Hooks Here then removed from the lift plates 92 and are positioned in lift holes 90 and elevated sufi'iciently to be able to assume the load when the shoring members are moved inwardly. The hydraulic rams 42 are then extended to take up the load which had been applied through the mechanical jacks l3, and the mechanical jacks 13 are released and relieved of the load by unscrewing wing nuts 28. Hydraulic rams 42 then may be retracted to relieve the pressure exerted by the shoring members against trench walls W, following which the assembled shoring plate members 10 and push plate assembly 12 may be removed from the trench, as by lifting it via hooks H and crane hoist C.
The hydraulic rams 42 are provided with hydraulic fluid from a suitable pressure source 102 (FIG. 1) through lines 100. Lines 100 preferably are secured to the inner face of one ofthe push plates 40. Each hydraulic ram 42 may be individually controlled by a suitable valve 101 which is associated with the line 100 cither adjacent the rams 42 or at ground level, such as at compressor 102, or at both locations.
A typical shoring member 10 which has been found to be suitable for use in accordance with this invention incorporates a plate 14 approximately 20 feet by 5 feet in height and width. The plate mounts mechanical jacks 13 which are spaced vertically on 7 foot centers beginning 3 feet from the upper end of the main plate 14. The pairs of mechanical jacks are laterally spaced from each other approximately a distance of about 1% feet.
A push plate assembly 40 in accordance with this in vention may have push plates approximately 18 feet long and hydraulic rams 42 spaced apart on about 7 foot centers, the uppermost of the rams being positioned about 2% feet from the upper end of the associated push plates. 7
The bracket assemblies 48, 48' may have mountin flanges which place the center of the bushing elements 54, 54' approximately 4% inches from the associated mounting plates 50, 50. Where the effective spacing between push plates 40, hence between shoring members 10 is to be increased from, for example, a-trench width of approximately 3 to 3% feet to a trench width of 4% to 5 feet, it is possible to substitute other bracket assemblies 48, 48' having mounting flanges of a greater lateral extent, thereby to avoid the necessity of substituting hydraulic rams having longer effective strokes.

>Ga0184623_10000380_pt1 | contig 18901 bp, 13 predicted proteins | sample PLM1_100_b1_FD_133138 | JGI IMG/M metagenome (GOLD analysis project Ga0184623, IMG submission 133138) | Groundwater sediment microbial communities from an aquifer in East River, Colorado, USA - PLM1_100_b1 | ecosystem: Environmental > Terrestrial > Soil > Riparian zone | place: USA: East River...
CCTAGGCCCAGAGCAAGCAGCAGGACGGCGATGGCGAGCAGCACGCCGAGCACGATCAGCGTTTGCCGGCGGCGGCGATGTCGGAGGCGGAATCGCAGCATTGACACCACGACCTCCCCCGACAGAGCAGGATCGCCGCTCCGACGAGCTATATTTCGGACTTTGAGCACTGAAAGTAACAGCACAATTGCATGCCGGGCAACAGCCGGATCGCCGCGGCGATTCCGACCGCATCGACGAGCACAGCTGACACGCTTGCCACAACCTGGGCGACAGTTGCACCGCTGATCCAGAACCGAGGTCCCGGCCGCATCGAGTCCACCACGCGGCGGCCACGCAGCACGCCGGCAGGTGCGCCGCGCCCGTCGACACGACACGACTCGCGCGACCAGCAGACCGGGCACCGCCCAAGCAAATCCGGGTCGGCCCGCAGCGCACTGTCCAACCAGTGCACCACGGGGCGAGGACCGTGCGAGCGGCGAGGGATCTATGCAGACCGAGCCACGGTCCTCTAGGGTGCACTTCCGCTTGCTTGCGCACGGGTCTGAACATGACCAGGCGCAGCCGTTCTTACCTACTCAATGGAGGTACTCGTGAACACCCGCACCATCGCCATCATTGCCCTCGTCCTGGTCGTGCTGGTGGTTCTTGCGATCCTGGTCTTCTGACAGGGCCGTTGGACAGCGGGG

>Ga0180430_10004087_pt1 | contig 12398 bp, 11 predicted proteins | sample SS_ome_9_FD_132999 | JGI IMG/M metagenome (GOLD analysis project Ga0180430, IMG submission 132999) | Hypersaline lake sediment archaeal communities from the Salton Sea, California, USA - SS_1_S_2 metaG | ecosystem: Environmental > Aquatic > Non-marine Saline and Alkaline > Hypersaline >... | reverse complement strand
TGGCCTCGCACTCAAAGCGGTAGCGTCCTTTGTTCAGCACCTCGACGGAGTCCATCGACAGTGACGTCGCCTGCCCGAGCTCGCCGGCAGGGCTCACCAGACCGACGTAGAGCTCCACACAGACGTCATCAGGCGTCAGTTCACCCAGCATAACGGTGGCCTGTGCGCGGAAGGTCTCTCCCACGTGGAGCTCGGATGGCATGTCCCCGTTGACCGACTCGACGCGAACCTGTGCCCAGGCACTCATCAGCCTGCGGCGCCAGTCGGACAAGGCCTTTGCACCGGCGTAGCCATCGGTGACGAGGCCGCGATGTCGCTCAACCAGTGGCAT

Furthermore, although jacks which extendand retract telescopically have been described, other types of jacks may be used as well, such as, for example, jacks which extend and retract by a scissors action.
The utilization of two or more longitudinally or vertically spaced pairs of jack means, such as mechanical jacks l3, facilitates conforming the shoring members 10 to existing trench walls W. Although the spacing of I the trench walls throughout most of the height of the trench may remain fairly uniform and constant, frequently at the top of a trench the-trench walls flare somewhat outwardly. Upper jacks 13 may therefore push the shoring members 10 outwardly somewhat more than the lower jacks, thereby .to maintain the shoring members in shoring protective engagement with the trench walls throughout the length, regardless of the existence of variations in the width of the trench.
Of course, the plates 14 and longitudinal guide chan f 1 nels 16 are sufficiently flexibleto be able to bend enough to conform to :the extentnecessary to the trench sidewalls. r I
It'has been determined that inatrench of a depth of approximately 25.feet to 35 feet that sharing members 20 feet long will adequately and safely perform their intended protective function. By maintaining the lower ends of the shoring members 2 to, 4 feet above the floor of the trench, sufficient room is provided beneaththe lowermost set of jack members 13 for workmen to install and assemble piping, as is schematically illustrated i Although three, four or more pairs of shoring members may be used and installed in a trench, only one push plate assembly is necessary to install those pairs of shoring members. Desirably, a push plate assembly is used to install one of the pairs of shoring members and may then be used to withdraw a pair of shoring members from an area in which the work at the floor of the trench has been completed. The withdrawn pair of shoring members may then be brought for installation at the next location at which shoring and protection is required. By using the pairs of shoring members in a leapfrog fashion, a minimum number of pairs of shoring members can be used.